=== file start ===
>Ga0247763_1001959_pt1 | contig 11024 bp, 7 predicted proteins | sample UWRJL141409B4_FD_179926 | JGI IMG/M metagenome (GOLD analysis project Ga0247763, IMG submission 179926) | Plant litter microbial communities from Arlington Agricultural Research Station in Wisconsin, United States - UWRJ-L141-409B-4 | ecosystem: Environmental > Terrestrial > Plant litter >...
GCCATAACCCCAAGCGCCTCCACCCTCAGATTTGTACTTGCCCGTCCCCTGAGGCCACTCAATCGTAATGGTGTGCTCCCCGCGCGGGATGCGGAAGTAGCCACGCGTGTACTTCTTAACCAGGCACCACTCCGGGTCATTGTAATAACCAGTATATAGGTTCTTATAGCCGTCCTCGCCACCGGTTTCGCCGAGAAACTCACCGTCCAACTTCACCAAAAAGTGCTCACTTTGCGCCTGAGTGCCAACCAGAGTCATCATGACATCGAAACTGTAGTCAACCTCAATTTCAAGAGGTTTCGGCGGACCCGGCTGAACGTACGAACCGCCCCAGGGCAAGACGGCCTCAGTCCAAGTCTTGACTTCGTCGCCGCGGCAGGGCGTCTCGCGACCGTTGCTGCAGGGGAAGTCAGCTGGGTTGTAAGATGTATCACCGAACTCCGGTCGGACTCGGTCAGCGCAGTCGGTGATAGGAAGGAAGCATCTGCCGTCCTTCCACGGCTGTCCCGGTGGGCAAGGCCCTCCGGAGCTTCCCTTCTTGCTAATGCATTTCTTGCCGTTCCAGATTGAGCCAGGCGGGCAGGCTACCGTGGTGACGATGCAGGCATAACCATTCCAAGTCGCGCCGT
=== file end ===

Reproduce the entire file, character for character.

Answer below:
>Ga0247763_1001959_pt1 | contig 11024 bp, 7 predicted proteins | sample UWRJL141409B4_FD_179926 | JGI IMG/M metagenome (GOLD analysis project Ga0247763, IMG submission 179926) | Plant litter microbial communities from Arlington Agricultural Research Station in Wisconsin, United States - UWRJ-L141-409B-4 | ecosystem: Environmental > Terrestrial > Plant litter >...
GCCATAACCCCAAGCGCCTCCACCCTCAGATTTGTACTTGCCCGTCCCCTGAGGCCACTCAATCGTAATGGTGTGCTCCCCGCGCGGGATGCGGAAGTAGCCACGCGTGTACTTCTTAACCAGGCACCACTCCGGGTCATTGTAATAACCAGTATATAGGTTCTTATAGCCGTCCTCGCCACCGGTTTCGCCGAGAAACTCACCGTCCAACTTCACCAAAAAGTGCTCACTTTGCGCCTGAGTGCCAACCAGAGTCATCATGACATCGAAACTGTAGTCAACCTCAATTTCAAGAGGTTTCGGCGGACCCGGCTGAACGTACGAACCGCCCCAGGGCAAGACGGCCTCAGTCCAAGTCTTGACTTCGTCGCCGCGGCAGGGCGTCTCGCGACCGTTGCTGCAGGGGAAGTCAGCTGGGTTGTAAGATGTATCACCGAACTCCGGTCGGACTCGGTCAGCGCAGTCGGTGATAGGAAGGAAGCATCTGCCGTCCTTCCACGGCTGTCCCGGTGGGCAAGGCCCTCCGGAGCTTCCCTTCTTGCTAATGCATTTCTTGCCGTTCCAGATTGAGCCAGGCGGGCAGGCTACCGTGGTGACGATGCAGGCATAACCATTCCAAGTCGCGCCGT